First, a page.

If you are not too tired you can also explore the three floors of the Chinatown Heritage Centre!

Friday, 3 January 2014

A Winter Get Away

Winter Get- Aways

Two part Series by Jacky Crawford

Our Singapore Fling

It was hot and steamy. I should also add, exotic.
We might live in the southern most part of Canada, but January holds only coldand windy days topped with grey skies. Stepping out of the Singapore airport is to be instantly transported into another world. Lush and verdant vegetation greets you: trees in unusual shapes and warm air folds around you like a velvet cloak.

Acting as my own travel agent, I had messed up on only one detail, but it was a whopper – I though we were arriving as seven in the evening, but we got in at seven am. Having been assured that we could easily use the ATMs and credit cards, we were bereft of even a Singapore dime to use the public phone. I missed my cell already!

An Avis salesperson gave us a dime and welcomed us to Singapore. He was to be the first of many helpful locals that gave us directions, advice and smiles. Adding to the fact that this city state is extremely clean, graffiti-free and safe, you have a worry free springboard to your introduction to Asia.
We had travelled Singapore Air. They are somewhat of a legend in the service they provide. The quality of the meals, served with very little in the way of plastic utensils or dishes, was superb and the attentative stewards (women coiffed and groomed as for a catwalk) was reminiscent of the days of BOAC.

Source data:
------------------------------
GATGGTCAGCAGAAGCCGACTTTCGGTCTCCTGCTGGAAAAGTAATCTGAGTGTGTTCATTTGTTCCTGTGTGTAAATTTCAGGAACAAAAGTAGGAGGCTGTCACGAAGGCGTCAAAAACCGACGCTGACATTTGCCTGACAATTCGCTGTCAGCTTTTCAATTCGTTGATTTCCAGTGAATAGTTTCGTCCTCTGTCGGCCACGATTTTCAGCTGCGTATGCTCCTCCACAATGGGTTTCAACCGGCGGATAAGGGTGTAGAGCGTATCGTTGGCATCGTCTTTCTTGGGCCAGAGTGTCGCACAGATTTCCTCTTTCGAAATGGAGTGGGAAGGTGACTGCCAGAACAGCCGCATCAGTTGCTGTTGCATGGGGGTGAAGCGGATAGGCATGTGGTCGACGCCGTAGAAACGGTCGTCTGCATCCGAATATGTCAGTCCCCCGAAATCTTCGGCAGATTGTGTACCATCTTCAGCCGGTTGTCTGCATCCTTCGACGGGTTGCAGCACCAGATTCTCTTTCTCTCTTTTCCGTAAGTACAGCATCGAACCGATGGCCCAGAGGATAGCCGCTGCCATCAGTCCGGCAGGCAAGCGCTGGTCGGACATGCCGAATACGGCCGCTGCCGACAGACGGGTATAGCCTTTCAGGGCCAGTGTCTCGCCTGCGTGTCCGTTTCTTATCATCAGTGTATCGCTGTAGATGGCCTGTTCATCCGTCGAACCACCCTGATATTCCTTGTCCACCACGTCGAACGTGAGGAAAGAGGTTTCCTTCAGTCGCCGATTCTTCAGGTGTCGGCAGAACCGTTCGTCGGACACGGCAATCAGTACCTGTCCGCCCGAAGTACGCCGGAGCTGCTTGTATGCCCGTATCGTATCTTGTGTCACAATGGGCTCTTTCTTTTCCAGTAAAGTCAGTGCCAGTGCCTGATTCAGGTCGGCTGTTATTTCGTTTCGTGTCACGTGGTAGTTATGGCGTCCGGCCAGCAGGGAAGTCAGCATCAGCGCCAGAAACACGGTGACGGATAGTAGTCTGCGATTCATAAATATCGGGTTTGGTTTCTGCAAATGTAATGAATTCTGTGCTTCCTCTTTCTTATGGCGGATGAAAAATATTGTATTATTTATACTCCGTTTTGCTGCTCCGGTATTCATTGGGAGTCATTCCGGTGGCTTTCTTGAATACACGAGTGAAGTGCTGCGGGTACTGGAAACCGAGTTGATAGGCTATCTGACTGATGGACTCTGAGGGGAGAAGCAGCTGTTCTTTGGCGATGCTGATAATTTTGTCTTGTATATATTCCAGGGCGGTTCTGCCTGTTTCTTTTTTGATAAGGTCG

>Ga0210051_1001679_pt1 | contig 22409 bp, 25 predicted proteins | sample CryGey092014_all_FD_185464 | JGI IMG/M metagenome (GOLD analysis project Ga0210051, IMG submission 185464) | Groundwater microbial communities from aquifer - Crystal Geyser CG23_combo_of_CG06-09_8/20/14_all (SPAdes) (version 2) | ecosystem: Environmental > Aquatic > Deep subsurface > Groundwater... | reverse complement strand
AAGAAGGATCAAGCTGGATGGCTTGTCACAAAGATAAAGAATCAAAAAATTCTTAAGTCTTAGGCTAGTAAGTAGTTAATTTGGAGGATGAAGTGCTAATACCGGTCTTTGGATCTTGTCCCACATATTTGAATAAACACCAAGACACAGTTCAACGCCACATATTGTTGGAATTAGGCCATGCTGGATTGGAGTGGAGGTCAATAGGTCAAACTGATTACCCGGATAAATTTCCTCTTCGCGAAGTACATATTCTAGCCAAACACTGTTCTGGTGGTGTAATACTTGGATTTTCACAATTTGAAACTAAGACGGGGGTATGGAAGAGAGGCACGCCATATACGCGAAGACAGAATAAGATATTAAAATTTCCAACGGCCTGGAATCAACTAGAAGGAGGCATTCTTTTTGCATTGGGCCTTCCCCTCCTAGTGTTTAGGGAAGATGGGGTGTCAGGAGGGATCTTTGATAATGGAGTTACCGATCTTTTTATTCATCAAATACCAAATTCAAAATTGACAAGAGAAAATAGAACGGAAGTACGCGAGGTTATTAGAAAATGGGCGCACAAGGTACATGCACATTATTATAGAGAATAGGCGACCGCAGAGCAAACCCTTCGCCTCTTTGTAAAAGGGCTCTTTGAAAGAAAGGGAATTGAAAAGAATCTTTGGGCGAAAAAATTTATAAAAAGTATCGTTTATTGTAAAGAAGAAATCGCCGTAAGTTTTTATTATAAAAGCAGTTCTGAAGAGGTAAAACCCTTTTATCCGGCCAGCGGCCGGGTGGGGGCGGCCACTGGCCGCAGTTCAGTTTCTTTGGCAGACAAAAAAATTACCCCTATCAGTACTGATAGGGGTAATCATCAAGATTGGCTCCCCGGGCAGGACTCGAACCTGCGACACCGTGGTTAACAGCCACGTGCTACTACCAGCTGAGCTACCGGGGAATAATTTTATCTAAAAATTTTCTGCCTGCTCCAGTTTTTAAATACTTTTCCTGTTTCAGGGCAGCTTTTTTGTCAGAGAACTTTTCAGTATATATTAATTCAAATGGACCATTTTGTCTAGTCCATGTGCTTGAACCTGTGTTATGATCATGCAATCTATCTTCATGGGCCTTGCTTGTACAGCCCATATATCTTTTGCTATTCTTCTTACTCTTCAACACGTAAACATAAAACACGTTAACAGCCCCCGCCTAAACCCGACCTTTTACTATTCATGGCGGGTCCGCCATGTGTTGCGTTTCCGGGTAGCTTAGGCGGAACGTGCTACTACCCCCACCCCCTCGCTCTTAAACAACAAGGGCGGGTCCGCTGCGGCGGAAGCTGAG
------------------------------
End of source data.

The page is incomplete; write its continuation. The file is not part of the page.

However, the effects of a twenty-one hour flight is still a major case of jet lag. We kept our first days low key. Our initial outing was to the peaceful Botanical Gardens. It was filled with families strolling the many paths and gazing at the flowers and birds. This little oasis has many sculptures and all the unusual plantings are labelled. The food court was a noisy shock – we had to settle for strawberry smoothies, as we didn't have enough energy to decipher the menu, even with the pictures!

A few days later we were ready to do some serious sight-seeing. We had already found the taxis to be inexpensive. The bus and subway system is cheaper and almost as convenient. Arming ourselves with an e-z link card, we just swiped and took a seat, often on a double-decker that afforded great views.

We visited each ethnic section of Singapore in turn. Each was like entering a different country, Singaporeans have a great street life. People are to be found eating outside, shopping and bar-hopping almost twenty-four hours a day. It is not only the tourists that jam the many small streets, walking around and choosing a cafe', snapping pictures and then deciding to get one more drink before calling a cab, but the locals too. It leaves inside activities quite flat. The Museum of Civilization, interesting and beautifully presented, was quite empty, even though it was Saturday and there were areas set up to children to experiment with hands on materials.

Return to this site to read about Singapore's Streets!